rusty, That is certainly another way to look at it.

    My business partner is a “dot I’s and cross T’s” kind of guy. I am generally pushing to him for us to make decisions once I feel I have enough information. One thing I tell him to help him overcome his tendency for risk aversion is that delaying or stalling a decision IS also a decision… that there are consequences and risks in stalling or delaying too.

    From my perspective, the voters are plenty informed about the rate increases. However, they are not informed about the risks for future costs should we delay or stall our water system upgrades. But, most people are not very good at delayed gratifiaction and envisioning a future state. They may vote to keep their rates low even if this means a bigger hit in the future… just like they will eat the second piece of cake even though they know it isn’t good for their future health.

    This is why we need leadership in a representative style of government and why pure democracy and populist-style politicing do not work in the long run. Even our most-educated-city-in-the-world, armed with all the information they can handle, runs the risk of making a decision to kick the expense can down the road.

    That worries me.

  9. Rifkin

    For the record, today, December 1, is the first day the rate increase passed in September goes into effect.

    Last month, the base rate charge was $11.50 for every single family home. Now that rate is $14.80 per month ([url]http://cityofdavis.org/pw/water/prop218/services.cfm[/url]), regardless of usage. The percentage increase is 28.7%, which is more than double the 14% rate increase that was sold to us.

    Unless the Harrington referendum passes or the Wolk-Swanson Act of 2011 becomes law, the base water rate will increase to $326.40 per year for every house in Davis in 4 years. That is 2.36 times as much as we were paying per year as of yesterday.

    Keep in mind that the base rate increases are in addition to the substantial metered rate increases.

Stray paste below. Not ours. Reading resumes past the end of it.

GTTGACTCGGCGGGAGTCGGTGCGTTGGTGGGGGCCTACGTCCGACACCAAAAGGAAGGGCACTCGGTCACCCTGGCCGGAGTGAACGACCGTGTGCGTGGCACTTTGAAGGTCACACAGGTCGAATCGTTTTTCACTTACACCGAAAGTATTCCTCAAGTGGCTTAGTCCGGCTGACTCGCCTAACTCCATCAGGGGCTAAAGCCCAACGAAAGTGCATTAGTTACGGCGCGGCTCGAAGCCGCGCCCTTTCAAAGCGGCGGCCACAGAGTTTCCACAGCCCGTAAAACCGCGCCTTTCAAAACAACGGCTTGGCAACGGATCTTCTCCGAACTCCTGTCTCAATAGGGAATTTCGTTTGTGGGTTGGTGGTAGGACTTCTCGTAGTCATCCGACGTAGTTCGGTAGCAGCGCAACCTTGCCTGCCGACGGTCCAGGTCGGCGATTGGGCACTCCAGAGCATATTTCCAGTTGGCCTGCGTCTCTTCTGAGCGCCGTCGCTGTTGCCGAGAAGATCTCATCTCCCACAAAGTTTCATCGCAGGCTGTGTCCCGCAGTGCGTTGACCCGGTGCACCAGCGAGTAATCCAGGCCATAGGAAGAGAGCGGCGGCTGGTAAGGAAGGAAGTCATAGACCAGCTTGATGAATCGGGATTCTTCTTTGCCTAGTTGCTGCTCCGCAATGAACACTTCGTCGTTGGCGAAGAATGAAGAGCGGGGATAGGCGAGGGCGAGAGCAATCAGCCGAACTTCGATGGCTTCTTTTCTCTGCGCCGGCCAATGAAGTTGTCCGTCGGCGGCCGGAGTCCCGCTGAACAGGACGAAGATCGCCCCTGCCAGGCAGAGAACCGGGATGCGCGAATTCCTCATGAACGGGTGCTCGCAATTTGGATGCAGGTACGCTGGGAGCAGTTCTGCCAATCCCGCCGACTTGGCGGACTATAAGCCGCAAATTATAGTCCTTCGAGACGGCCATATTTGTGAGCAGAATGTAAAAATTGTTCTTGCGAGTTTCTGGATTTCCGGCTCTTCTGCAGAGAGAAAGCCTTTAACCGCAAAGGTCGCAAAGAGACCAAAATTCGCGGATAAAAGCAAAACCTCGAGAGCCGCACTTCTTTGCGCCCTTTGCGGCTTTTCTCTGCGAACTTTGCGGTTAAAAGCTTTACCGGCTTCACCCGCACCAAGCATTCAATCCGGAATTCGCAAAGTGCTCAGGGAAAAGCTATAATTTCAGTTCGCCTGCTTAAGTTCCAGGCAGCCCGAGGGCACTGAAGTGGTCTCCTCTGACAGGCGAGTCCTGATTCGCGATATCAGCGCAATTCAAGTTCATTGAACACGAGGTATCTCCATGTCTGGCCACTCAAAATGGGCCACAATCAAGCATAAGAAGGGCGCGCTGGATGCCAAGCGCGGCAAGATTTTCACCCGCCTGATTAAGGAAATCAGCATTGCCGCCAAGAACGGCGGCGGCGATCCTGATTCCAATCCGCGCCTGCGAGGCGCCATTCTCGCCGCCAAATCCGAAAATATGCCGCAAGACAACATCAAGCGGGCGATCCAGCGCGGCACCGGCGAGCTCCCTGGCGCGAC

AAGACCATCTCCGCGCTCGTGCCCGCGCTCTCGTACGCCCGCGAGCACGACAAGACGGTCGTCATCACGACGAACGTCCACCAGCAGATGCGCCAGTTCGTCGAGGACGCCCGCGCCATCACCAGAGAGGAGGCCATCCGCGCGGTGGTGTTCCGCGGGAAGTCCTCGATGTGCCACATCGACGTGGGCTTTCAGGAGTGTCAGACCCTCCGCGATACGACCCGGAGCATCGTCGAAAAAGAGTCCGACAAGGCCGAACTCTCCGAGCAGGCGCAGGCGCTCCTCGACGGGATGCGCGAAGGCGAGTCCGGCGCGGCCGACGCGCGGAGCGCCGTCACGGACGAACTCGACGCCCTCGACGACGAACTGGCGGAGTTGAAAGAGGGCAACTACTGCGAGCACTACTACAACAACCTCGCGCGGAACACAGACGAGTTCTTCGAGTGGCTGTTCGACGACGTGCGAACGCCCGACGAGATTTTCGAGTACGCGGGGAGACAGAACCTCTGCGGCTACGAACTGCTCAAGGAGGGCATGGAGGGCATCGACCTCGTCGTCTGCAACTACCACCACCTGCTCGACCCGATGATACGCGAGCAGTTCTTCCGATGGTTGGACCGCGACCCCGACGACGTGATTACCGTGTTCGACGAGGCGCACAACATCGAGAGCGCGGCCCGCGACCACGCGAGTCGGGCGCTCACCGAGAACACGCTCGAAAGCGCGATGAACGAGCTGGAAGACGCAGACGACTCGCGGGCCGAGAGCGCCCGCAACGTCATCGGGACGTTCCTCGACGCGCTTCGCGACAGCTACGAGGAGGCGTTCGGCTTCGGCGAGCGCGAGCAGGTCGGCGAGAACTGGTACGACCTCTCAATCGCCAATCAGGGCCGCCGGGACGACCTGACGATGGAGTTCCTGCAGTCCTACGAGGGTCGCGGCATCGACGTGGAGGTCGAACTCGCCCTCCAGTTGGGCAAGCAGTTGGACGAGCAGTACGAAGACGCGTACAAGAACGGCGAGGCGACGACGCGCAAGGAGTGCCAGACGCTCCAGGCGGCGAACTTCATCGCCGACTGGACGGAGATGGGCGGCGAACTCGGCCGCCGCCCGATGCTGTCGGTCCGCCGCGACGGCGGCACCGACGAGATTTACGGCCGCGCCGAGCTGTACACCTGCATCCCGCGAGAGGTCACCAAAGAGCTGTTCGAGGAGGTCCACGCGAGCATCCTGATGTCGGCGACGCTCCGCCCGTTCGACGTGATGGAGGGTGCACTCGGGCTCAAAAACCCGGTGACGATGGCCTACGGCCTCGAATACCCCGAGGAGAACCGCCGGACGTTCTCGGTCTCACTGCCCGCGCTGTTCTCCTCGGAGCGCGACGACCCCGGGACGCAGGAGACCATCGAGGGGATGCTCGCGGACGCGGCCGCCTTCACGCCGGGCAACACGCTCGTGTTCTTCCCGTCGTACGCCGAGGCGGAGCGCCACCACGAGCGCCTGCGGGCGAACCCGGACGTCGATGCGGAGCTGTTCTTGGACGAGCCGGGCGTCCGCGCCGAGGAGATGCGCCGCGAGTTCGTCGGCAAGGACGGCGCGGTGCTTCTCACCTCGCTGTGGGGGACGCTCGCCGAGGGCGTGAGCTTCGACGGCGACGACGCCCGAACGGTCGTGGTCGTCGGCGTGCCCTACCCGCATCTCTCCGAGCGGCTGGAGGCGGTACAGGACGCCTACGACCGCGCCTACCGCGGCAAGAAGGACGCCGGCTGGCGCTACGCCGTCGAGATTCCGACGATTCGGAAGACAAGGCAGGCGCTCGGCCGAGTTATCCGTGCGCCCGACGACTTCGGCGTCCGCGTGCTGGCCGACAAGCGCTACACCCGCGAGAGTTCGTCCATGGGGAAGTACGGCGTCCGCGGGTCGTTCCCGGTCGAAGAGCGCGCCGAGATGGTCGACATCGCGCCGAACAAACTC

10. Michael Harrington

    Interesting. I have to study the proposal and check with the referendum leadership.

    The referendum is not the “Harrington Referendum.”

    It is the “Committee to Confirm the Rights of Davis Voters to Vote on These Huge Rate Hikes” Referendum.

    The idea was conceived and launched by Ernie Head, one of the greatest and most honorable persons I have ever had the pleasure of working with, both while as a Member of the Davis City Council, and more lately on this specific project.

    We should all be extremely grateful to him for pushing this through to the great benefit of Davis raterpapers and voters. He deserves honor and appreciation from all of us as a true patriot who early on saw the wisdom of ensuring that Davis voters had the option of the referendum process.

  11. Ryan Kelly

    [quote]“I would add two additional items to their proposal: an independent study of Davis aquifer systems as to probable rate of depletion and longevity.”[/quote]

    And how would this be paid for? And which company would be considered “independent” enough?

    Please remember, that it isn’t about rates increasing. Opposition stems from a desire to stop all future development at any cost. Cut off funding for any form of river water project to keep the argument our water system not being able to accommodate development. Michael Harrington was quoted in The Enterprise as saying that he wouldn’t be happy unless the Council stated that not one dime be spent on the river water project – only allowing money to be spent (including increases in rates) on maintenance and repair of the current system.